Business Monday

How to make Miami an elite city? CEOs share their ideas

Dr. Alejandro Badia is an orthopedic surgeon who leads a network of orthopedic urgent care centers called OrthoNOW based in Doral. The company has locations in Miami-Dade and Broward counties.
Dr. Alejandro Badia is an orthopedic surgeon who leads a network of orthopedic urgent care centers called OrthoNOW based in Doral. The company has locations in Miami-Dade and Broward counties.

This week’s question: A comprehensive new report names transportation, housing and income inequality as Miami’s biggest problems. What do you think is holding Miami back from joining the ranks of the world’s elite cities?

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While Miami has made incredible strides, there is still a great deal of opportunity to return Miami to the status of an elite and cosmopolitan city. It would be wise for city leaders to put a brighter spotlight on our growing tech and start up community. All of us should work together to promote affordable housing and economic opportunities for young people. We would benefit from discouraging certain sectors from the rampant exploitation of residents simply because the situation allows them to.

Alejandro Badia, orthopedic surgeon and founder, OrthoNOW

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Miami is already among the ranks of the world’s elite cities. There is no doubt that the issues of transportation, housing and income inequality are some of our greatest challenges, but the same would apply to many of the world’s elite cities. As a community, we have to collectively come up with a plan to address these issues if we want to continue to attract new businesses, residents and investors to Miami. The region is at a critical point in its growth and evolution. It is up to the business and community leaders to work together to truly build on our economic generators and leverage the region’s position as a hub for globalization.

Hilarie Bass, co-president, Greenberg Traurig

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Miami aspires to join the ranks of elite cities but a common element of those cities is a good public transportation system. Most international capital cities such as London and Paris have an extensive rail or subway system that is efficient and easy to navigate. New York City, Chicago, Boston, Washington D.C., and San Francisco are also good examples of U.S. cities with efficient public transportation. Even Los Angeles, where people love their cars, has a decent commuter rail system today.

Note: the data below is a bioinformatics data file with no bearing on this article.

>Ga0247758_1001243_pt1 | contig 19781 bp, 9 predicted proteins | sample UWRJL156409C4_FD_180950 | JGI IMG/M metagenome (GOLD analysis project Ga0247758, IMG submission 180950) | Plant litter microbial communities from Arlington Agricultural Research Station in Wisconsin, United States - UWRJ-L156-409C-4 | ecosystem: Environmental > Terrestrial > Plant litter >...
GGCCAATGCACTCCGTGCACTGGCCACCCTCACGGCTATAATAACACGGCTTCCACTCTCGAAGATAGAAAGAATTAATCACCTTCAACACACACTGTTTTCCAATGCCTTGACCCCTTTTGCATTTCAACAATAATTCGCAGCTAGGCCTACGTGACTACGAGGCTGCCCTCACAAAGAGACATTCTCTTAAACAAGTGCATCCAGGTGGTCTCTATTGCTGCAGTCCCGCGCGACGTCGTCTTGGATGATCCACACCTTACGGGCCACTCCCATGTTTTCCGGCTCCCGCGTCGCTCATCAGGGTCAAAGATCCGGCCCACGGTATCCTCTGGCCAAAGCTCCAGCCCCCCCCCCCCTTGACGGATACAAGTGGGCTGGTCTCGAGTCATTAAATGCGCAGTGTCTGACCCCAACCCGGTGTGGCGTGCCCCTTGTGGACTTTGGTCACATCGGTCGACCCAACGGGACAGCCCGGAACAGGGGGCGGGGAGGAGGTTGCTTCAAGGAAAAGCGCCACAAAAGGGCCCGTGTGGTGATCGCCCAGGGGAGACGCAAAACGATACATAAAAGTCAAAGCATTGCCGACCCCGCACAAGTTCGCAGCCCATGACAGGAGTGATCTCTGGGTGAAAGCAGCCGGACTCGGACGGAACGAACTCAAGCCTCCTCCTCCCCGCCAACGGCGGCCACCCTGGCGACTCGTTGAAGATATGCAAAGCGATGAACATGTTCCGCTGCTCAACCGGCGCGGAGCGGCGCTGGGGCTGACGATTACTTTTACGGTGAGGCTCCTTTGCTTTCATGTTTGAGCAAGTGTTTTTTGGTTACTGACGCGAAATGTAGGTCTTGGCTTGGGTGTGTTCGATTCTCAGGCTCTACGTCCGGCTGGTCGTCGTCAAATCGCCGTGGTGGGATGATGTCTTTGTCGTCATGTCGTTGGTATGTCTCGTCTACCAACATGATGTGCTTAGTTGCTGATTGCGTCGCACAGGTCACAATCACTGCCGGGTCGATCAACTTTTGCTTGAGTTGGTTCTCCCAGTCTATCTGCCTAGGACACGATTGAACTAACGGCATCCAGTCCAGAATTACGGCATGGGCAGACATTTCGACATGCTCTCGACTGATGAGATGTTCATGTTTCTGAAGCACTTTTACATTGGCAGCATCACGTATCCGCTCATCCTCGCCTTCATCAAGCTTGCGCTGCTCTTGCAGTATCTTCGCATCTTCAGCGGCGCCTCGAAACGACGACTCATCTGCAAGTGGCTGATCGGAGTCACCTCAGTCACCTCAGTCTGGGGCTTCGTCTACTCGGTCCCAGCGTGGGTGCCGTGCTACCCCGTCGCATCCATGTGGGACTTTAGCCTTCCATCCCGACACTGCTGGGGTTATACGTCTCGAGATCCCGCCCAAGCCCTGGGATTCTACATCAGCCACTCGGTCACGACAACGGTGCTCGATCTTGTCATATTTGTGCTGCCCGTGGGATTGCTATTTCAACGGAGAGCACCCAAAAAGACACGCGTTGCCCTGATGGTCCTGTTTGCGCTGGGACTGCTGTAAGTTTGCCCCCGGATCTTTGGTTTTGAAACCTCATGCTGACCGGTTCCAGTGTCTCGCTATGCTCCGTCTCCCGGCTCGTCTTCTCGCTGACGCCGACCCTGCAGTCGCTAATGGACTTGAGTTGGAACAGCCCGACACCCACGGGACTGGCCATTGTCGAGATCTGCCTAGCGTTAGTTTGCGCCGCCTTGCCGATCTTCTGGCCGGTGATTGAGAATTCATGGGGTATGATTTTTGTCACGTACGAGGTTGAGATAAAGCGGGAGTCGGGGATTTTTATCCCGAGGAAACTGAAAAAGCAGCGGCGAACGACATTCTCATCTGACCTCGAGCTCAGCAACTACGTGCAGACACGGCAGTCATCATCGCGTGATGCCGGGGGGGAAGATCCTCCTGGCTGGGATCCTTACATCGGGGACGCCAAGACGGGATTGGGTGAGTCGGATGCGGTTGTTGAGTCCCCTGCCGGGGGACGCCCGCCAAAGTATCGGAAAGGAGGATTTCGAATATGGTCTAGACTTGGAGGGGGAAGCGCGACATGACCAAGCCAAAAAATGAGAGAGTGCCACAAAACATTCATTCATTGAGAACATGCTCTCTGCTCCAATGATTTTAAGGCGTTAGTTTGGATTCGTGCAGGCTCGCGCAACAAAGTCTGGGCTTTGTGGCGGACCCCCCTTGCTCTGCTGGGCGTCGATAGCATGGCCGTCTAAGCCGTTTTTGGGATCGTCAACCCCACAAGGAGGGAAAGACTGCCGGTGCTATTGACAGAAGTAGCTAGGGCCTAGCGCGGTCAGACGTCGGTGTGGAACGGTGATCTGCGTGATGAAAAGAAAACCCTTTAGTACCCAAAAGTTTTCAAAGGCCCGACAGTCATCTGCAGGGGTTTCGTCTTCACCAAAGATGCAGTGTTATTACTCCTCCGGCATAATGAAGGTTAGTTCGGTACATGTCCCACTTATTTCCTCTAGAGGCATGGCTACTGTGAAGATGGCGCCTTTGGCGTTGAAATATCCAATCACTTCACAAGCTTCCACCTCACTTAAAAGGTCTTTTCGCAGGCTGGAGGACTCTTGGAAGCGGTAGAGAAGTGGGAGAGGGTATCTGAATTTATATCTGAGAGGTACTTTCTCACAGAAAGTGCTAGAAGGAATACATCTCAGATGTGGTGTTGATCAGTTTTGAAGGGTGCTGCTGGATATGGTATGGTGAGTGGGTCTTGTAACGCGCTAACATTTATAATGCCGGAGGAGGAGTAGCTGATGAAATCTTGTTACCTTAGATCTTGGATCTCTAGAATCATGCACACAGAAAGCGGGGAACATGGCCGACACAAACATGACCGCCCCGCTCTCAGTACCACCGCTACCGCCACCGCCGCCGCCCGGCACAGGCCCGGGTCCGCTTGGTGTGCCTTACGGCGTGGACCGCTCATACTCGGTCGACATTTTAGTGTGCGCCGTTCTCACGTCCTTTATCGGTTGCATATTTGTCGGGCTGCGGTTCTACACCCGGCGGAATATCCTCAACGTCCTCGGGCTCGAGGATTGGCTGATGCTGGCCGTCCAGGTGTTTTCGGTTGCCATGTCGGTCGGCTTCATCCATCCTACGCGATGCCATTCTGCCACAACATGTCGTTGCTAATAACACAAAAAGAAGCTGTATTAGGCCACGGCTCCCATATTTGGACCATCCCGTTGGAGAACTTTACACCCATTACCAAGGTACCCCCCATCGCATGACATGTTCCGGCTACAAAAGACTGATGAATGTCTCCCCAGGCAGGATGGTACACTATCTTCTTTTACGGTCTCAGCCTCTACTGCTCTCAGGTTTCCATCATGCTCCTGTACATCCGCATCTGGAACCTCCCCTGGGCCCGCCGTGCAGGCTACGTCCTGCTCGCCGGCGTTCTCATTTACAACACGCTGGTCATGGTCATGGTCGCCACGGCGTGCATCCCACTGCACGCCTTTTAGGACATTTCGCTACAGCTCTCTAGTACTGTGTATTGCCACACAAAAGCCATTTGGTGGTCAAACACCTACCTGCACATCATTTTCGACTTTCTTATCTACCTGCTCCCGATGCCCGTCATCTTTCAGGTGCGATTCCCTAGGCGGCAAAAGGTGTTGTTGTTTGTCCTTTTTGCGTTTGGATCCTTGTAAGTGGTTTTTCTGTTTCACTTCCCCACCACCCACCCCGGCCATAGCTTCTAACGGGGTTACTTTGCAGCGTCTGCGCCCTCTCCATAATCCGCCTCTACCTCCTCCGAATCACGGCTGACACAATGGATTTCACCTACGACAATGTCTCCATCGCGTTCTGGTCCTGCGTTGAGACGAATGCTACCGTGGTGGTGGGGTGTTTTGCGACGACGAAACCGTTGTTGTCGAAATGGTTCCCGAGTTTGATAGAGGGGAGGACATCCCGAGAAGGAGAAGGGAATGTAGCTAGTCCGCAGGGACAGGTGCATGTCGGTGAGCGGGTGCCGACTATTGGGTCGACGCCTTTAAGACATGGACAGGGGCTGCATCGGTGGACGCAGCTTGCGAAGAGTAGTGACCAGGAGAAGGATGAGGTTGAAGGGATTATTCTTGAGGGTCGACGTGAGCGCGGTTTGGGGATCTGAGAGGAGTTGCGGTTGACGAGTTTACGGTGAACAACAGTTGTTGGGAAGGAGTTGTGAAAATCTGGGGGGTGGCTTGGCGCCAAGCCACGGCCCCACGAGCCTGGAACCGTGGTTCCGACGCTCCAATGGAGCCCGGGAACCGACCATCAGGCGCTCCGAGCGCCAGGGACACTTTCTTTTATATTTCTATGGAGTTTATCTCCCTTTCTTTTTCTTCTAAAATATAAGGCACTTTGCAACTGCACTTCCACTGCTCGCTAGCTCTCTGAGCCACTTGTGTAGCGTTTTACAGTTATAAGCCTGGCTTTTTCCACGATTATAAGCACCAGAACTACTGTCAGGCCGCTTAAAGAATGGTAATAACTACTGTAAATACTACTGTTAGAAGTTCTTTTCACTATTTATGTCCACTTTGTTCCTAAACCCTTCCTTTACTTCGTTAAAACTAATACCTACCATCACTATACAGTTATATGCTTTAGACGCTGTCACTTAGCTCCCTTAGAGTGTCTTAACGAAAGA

Peggy Benua, general manager, Dream South Beach

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The lack of realistic working-living wages for many of our residents contributes to the problems the city of Miami is experiencing. There are clear correlations between one’s wage earnings and housing purchasing power. Additionally, earnings impact taxes paid to local and state governments that, in turn, make it difficult to appropriate adequate and sustainable tax dollars to increase and improve transportation venues and public transportation options. Affordable housing is still necessary, even if wages are increased. Higher education and additional job training should be high priorities for all of our citizens since they are keys to higher job earning potential.

Sister Linda Bevilacqua, president, Barry University

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I believe great cities have great parks. I believe great cities have a connected transportation system that serves all modes of transit. I believe great cities have affordable/workforce housing in the urban core available ensuring people of all classes and demographics have a collision of ideas.

Meg Daly, president and CEO, Friends of The Underline

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Welcome to the fun and sun capital of the world, a place where the rich, the famous and those in pursuit of liberty, justice and fun, flock to. Webster defines ‘elite’ as the “best of the class;” and that’s Miami. Transportation, housing — especially affordable housing — and income inequality, are issues that we are aware of and will fix. Why? Because we are ‘Elite.’

T. Willard Fair, president and CEO, Urban League of Greater Miami

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Many world class cities share the same problems. Miami has become a hub for very wealthy people who enjoy its beauty and weather. This creates income inequality but it also creates job opportunities in sectors that provide goods and services for those who have chosen Miami as their home. Transportation is definitely an issue and one that is difficult to overcome but clearly a mass transit solution needs to be found. Housing prices are currently at a peak, but these will adjust downward with the next phase of the real estate cycle. Miami does not have vast tracks of land available for housing development, we have an ocean and the Everglades limiting our expansion. Our vertical growth increases density and we should seek solutions from cities with high population concentrations.

Vicky Garrigo, market head, U.S. Southeastern Region Private Banking, HSBC Bank